‘Yo Niña’: The story of the family that hid from society | Culture

The theories against a good part of the conventions of contemporary societies, capitalism, consumerism, social relations, bourgeois aspirations, self-employment or employment and compulsory education, to name a few examples of distant slopes, have been accompanied in the cinema by an escape towards a new existence and a unique way of living as a family based on self-sufficiency and flight. Works like The Mosquito Coast (Peter Weir, 1986) y Captain Fantastic (Matt Ross, 2016) were led by idealistic parents, halfway between the enlightened and the insane, who, in their desire to forge a new way of existence for their children in forests or jungles, alienated them from other children. A subversive decision in the theoretical that always usually collides with a problem: practice.

The parents of the eight-year-old calf that stars I girl Natural Arpajou’s autobiographical debut, they have similar theoretical characteristics and, once again, they collide with the difficulties of everyday life, both physical, mental and moral. Like The horizon, Belgian film that opens in Spain also this week, is narrated with a scrupulous maintenance of the point of view in the look (and ears) of the girl, in her doubts and her few certainties, in her laughs and her difficulties. Watching their parents, hippies contemporaries far from the madding crowd, modern followers of Henry David Thoreau, have a hard time with any inconvenience in a surely idyllic place to spend a few hours, but perhaps not for a lifetime.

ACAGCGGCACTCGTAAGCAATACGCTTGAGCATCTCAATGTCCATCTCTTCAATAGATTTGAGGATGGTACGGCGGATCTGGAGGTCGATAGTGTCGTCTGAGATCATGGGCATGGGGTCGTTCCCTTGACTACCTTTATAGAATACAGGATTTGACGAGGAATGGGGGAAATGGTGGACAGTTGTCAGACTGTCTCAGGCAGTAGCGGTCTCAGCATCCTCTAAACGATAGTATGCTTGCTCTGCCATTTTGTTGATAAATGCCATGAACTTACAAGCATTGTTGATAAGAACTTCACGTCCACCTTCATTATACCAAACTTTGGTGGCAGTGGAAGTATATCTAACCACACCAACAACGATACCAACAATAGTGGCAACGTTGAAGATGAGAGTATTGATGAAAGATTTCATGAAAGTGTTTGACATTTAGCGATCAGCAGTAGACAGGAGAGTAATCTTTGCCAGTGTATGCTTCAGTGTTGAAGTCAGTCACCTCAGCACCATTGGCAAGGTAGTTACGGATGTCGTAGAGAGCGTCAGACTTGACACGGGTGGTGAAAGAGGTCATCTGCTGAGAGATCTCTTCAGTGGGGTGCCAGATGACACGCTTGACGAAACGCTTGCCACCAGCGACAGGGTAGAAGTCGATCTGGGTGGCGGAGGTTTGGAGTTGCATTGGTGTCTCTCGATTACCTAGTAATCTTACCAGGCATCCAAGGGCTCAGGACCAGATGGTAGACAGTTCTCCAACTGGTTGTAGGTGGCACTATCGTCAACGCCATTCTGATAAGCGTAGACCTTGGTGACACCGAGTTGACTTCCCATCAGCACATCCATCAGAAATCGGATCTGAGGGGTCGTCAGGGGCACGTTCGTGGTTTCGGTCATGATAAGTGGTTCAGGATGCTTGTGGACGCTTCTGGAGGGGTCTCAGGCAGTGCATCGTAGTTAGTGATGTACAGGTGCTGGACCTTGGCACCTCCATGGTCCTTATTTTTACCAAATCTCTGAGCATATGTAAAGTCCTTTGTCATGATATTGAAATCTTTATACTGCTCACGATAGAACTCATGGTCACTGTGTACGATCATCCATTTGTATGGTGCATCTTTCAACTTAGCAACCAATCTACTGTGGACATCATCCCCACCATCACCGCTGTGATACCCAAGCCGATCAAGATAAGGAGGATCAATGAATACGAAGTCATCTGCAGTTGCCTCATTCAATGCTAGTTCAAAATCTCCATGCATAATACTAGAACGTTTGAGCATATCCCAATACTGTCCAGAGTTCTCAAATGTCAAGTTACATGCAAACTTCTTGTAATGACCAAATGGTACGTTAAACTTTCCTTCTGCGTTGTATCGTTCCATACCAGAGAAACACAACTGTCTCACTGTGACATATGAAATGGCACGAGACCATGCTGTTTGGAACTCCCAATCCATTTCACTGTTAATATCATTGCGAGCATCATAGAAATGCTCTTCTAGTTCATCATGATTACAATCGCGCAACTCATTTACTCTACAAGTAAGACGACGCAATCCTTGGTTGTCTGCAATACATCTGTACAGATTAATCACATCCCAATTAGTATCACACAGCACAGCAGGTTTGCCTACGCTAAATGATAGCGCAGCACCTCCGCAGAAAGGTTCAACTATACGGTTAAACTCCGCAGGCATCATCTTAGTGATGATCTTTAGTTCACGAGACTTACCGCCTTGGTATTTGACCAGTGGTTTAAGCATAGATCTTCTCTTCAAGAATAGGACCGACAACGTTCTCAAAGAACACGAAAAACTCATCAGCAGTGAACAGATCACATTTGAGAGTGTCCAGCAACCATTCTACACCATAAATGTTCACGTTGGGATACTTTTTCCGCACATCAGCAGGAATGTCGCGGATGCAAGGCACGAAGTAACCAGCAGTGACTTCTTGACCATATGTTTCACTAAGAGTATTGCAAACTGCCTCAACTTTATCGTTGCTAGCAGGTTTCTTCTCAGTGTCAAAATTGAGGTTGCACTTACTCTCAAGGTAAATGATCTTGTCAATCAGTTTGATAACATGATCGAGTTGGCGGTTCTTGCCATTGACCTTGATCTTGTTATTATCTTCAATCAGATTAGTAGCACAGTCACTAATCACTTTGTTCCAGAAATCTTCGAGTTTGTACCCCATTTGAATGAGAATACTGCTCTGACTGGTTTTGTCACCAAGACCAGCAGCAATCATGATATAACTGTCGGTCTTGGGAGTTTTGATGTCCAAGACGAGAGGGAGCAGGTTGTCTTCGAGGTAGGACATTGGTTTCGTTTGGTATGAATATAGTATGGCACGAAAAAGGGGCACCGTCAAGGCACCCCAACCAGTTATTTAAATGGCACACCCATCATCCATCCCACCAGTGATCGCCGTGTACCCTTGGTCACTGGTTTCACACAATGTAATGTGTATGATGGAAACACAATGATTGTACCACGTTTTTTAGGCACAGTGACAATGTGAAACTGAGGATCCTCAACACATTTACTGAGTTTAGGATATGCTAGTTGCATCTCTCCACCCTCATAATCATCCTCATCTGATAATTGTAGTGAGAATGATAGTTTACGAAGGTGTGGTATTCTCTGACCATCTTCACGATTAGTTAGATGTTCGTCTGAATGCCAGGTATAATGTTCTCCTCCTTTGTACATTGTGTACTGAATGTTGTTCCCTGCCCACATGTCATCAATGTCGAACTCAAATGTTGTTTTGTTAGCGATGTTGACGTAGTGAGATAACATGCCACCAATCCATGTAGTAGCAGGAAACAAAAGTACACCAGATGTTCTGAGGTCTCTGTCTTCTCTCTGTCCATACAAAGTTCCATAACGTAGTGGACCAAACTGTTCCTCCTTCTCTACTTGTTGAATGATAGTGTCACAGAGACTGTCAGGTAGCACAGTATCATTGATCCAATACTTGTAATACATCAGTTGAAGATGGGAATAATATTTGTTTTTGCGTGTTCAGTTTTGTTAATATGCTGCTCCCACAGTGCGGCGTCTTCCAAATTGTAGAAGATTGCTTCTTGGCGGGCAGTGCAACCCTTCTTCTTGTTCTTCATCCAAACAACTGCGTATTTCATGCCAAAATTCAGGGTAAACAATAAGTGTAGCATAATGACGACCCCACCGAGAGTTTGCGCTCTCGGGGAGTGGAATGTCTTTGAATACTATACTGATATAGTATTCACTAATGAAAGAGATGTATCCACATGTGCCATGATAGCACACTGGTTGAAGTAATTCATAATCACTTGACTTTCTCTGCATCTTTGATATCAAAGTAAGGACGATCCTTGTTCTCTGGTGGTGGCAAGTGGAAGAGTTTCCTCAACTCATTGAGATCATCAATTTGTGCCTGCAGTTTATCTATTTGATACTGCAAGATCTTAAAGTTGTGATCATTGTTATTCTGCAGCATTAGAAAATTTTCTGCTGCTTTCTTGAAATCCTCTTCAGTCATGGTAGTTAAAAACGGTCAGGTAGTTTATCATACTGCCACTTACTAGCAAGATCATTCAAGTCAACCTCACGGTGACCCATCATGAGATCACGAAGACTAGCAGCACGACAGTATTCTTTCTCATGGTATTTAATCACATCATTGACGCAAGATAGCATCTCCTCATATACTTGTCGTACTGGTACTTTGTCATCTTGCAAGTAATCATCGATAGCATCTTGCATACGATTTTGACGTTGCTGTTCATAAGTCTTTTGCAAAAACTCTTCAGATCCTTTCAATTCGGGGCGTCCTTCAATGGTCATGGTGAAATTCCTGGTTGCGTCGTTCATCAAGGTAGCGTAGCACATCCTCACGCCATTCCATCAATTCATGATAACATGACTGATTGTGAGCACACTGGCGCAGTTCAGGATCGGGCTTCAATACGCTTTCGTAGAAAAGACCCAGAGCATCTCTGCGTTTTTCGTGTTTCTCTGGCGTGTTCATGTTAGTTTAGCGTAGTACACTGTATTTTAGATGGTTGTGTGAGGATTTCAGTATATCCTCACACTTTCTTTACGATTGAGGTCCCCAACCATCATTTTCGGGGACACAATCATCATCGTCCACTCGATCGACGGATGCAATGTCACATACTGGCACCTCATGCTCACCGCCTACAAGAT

The good thing about Arpajou, also a screenwriter, is that in an interval in which the family gives up with the city, with the school and with the people around it, he shows that the benefits of conventionality can also be hell. And in that dichotomy, with a Barbie and a Milanese schnitzel as signs of perfidy (of one, of the other?), A small, beautiful and interesting film moves, with an intimate and close tone, defined in a simple dialogue for children. “What is a bourgeoisie?” Asks the child. “Bourgeois is a lady who thinks she needs a lot of things that she doesn’t need.”

Leave a Reply

Your email address will not be published. Required fields are marked *